Halfway through the dinner, the firm held a contest where each table had to guess the winning horses. They then showed a pre-recorded horse race and the winner is based on the result of the pre-recorded race. We didn’t win of course.
I left Hong Kong a day earlier. Getting to the airport was a breeze. I only need take a train to Central and then another train to the airport. I’m glad I made a trip to Hong Kong.
The last time when I was in Miri, it was on the invitation of Mr Ma, the boss of Balcony club. He wanted some Melbourne Shufflers in the club and I was roped in with some friends. Mr. Ma gave each of us a t-shirt but I didn’t wear it. I think he wasn’t pleased with that. That was in 2005.
Nevertheless, he treated us dim sum the next morning. That was the last time I saw Mr Ma. Last year, he was assassinated by masked men. He was shot while in his car. No one had been arrested for his murder till now.
On 24 April 2014, I flew to Miri on the invitation of the Advocates’ Association of Sarawak to speak about personal data protection.
I touched down around 1130pm and fellow lawyer, Jimmy Liaw picked me up from the airport. I thought I’ll be ending my night upon checking into the hotel. However, Jimmy suggested that we go for drinks and ended up drinking until 2am at Al Fresco. Balcony is still around but it’s now owned by different people.
Mr Ma’s brother, Johnson Ma runs Al Fresco now. We had couple of drinks with him and even played drinking games with him. At the end of the night Jimmy said, “Not bad, you can drink” notwithstanding my face was lobster red.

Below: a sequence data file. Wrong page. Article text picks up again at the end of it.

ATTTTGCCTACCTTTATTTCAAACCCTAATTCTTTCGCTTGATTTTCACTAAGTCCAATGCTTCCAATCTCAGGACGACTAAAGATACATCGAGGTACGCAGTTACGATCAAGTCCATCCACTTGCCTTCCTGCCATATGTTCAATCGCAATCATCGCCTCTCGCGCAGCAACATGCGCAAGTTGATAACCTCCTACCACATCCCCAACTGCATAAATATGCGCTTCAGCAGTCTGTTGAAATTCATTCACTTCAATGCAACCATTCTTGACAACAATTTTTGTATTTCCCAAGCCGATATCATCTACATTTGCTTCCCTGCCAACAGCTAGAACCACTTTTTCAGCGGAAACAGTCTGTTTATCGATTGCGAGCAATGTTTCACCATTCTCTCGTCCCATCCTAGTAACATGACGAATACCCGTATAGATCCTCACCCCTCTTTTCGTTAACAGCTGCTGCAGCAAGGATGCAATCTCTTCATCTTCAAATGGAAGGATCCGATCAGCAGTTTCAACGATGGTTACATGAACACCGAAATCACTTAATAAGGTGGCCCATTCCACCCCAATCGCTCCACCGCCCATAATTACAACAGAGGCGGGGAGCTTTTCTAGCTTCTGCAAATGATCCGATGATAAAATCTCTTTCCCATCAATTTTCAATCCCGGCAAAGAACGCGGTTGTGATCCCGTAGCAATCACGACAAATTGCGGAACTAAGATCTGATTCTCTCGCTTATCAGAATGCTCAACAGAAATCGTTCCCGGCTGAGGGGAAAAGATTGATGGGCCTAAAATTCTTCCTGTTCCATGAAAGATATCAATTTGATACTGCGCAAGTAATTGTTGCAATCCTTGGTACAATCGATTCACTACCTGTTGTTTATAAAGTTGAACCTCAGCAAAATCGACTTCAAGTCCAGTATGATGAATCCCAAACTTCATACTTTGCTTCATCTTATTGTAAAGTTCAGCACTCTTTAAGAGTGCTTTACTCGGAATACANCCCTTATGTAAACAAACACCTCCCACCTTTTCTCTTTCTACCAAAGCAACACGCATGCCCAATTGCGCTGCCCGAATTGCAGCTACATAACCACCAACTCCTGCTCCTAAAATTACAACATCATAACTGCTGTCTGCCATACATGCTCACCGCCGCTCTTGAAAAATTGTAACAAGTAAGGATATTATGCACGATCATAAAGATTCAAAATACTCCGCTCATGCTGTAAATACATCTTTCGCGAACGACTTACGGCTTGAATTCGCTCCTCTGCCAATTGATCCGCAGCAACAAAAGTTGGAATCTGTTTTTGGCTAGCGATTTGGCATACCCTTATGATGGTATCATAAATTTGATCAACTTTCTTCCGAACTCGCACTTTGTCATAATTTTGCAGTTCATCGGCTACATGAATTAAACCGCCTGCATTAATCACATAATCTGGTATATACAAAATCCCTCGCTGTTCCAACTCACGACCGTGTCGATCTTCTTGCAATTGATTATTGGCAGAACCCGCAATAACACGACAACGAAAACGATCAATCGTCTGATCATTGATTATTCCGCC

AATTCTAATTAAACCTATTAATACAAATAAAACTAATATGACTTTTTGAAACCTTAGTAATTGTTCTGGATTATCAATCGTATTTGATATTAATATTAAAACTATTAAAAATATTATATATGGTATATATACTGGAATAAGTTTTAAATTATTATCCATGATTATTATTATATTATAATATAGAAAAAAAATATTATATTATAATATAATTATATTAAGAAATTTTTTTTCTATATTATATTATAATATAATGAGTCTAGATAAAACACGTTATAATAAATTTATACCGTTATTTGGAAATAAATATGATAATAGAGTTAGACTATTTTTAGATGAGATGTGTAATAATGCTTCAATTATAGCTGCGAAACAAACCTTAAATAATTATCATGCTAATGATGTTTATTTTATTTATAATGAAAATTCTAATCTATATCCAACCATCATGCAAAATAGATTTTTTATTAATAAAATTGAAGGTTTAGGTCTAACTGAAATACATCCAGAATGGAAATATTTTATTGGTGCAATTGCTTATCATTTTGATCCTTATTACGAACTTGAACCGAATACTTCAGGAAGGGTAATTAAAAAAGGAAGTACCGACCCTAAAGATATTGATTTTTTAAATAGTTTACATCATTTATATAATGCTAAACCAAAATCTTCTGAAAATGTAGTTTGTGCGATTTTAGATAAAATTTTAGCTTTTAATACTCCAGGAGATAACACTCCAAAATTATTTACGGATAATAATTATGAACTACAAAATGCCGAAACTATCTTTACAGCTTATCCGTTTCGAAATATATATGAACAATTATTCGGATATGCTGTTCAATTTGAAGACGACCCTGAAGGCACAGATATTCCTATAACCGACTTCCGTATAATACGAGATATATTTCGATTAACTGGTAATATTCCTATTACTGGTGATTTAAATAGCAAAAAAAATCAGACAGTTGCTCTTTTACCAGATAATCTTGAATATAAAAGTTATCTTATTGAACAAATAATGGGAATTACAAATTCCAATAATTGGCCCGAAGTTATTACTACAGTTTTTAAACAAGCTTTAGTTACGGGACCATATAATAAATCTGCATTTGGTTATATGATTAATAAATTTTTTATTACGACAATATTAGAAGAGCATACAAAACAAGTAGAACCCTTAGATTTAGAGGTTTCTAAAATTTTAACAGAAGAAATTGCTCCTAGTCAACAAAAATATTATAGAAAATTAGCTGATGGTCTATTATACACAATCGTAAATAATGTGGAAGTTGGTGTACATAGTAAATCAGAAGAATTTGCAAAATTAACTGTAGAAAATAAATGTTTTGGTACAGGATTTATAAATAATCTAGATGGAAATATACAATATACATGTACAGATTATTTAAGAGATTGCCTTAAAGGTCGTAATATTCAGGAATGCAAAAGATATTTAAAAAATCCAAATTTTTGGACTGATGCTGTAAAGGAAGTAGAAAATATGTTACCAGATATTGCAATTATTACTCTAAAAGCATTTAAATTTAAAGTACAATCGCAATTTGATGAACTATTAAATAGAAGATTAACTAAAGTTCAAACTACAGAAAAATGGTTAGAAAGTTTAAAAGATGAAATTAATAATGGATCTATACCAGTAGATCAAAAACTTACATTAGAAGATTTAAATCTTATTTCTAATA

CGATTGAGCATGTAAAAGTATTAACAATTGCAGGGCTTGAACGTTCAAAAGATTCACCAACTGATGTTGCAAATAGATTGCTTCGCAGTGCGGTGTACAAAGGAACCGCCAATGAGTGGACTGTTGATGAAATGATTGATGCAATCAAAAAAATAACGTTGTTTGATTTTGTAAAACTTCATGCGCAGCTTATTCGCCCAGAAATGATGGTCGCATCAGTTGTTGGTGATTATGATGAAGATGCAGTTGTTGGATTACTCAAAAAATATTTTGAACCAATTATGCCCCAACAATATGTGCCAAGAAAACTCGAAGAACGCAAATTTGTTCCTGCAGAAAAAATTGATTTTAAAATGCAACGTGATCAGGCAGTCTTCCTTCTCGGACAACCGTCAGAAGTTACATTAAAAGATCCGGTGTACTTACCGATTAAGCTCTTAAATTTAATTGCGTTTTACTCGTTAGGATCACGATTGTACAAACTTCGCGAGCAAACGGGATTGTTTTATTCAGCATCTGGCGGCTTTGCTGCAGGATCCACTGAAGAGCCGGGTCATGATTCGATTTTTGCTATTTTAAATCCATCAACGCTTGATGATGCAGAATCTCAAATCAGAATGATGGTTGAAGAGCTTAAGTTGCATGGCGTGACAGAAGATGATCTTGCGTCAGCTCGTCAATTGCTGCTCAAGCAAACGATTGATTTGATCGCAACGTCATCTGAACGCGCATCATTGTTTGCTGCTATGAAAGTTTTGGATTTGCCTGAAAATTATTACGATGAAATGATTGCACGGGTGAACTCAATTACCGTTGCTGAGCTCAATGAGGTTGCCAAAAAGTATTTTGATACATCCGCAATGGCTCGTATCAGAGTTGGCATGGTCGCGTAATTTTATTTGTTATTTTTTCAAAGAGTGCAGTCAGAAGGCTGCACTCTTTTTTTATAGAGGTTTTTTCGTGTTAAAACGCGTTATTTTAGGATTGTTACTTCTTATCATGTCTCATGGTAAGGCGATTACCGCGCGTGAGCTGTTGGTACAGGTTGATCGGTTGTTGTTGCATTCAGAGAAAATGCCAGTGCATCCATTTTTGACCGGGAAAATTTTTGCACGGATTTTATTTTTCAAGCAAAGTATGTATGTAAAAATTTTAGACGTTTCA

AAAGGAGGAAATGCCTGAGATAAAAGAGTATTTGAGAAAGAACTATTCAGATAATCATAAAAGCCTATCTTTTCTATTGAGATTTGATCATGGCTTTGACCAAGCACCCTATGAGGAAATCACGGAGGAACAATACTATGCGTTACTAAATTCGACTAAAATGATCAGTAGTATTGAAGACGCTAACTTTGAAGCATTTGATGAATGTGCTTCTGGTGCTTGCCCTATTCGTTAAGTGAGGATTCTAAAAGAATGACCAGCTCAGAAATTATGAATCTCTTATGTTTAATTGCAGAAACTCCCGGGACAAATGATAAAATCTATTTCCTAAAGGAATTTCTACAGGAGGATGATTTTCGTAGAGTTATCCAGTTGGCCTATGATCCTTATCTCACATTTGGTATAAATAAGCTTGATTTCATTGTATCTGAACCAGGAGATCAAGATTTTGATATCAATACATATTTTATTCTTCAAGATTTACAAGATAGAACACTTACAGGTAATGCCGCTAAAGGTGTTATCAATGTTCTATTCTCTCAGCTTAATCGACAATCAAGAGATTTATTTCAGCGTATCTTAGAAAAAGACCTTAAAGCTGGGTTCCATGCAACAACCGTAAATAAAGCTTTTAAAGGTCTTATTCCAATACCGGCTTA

Jimmy then brought me to the market for char kuey teow. I remember this place had “duck flavoured” char kuey teow. However, it didn’t taste anything like duck this time round though. Nevertheless, it was good.
I stayed in Merits Hotel. New place next to a shopping mall. It was quite cozy. No creepy experience like the one I had in Pullman Hotel, Kuching.
There’s another lobby somewhere above the 10th floor I think. What a strange design.
View of Miri from my hotel room
I woke up late and had to rush to get ready. The organizers thought I had food poisoning hence the lateness.
The seminar had about 50 people consisting of lawyers, architects, tax agents, bankers etc. It was held in a seminar room of a hotel.
I am told that Miri has around 100 lawyers. The relationship between Miri lawyers with Kuching, Bintulu and Limbang lawyers seems to be close although these places are far apart. Everyone seems to know each other. In fact, I recognised 2 of the participants from my previous talk in Kuching. I guess most of them travel in and out from these places.
I was presented with a pen as a token of appreciation. I was also give a thumb drive from a fellow participant from Bank Rakyat. What a surprise. Never had I received presents from my seminar participants!